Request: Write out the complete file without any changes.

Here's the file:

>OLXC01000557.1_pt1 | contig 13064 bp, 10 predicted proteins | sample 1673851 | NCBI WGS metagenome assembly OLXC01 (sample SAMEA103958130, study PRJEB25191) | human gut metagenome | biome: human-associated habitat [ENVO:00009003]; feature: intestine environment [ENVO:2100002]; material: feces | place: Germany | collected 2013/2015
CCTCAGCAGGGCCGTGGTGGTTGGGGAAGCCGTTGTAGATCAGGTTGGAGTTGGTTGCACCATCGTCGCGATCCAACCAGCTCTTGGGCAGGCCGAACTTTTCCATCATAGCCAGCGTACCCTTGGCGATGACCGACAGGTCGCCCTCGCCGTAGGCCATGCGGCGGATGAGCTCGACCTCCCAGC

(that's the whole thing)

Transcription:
>OLXC01000557.1_pt1 | contig 13064 bp, 10 predicted proteins | sample 1673851 | NCBI WGS metagenome assembly OLXC01 (sample SAMEA103958130, study PRJEB25191) | human gut metagenome | biome: human-associated habitat [ENVO:00009003]; feature: intestine environment [ENVO:2100002]; material: feces | place: Germany | collected 2013/2015
CCTCAGCAGGGCCGTGGTGGTTGGGGAAGCCGTTGTAGATCAGGTTGGAGTTGGTTGCACCATCGTCGCGATCCAACCAGCTCTTGGGCAGGCCGAACTTTTCCATCATAGCCAGCGTACCCTTGGCGATGACCGACAGGTCGCCCTCGCCGTAGGCCATGCGGCGGATGAGCTCGACCTCCCAGC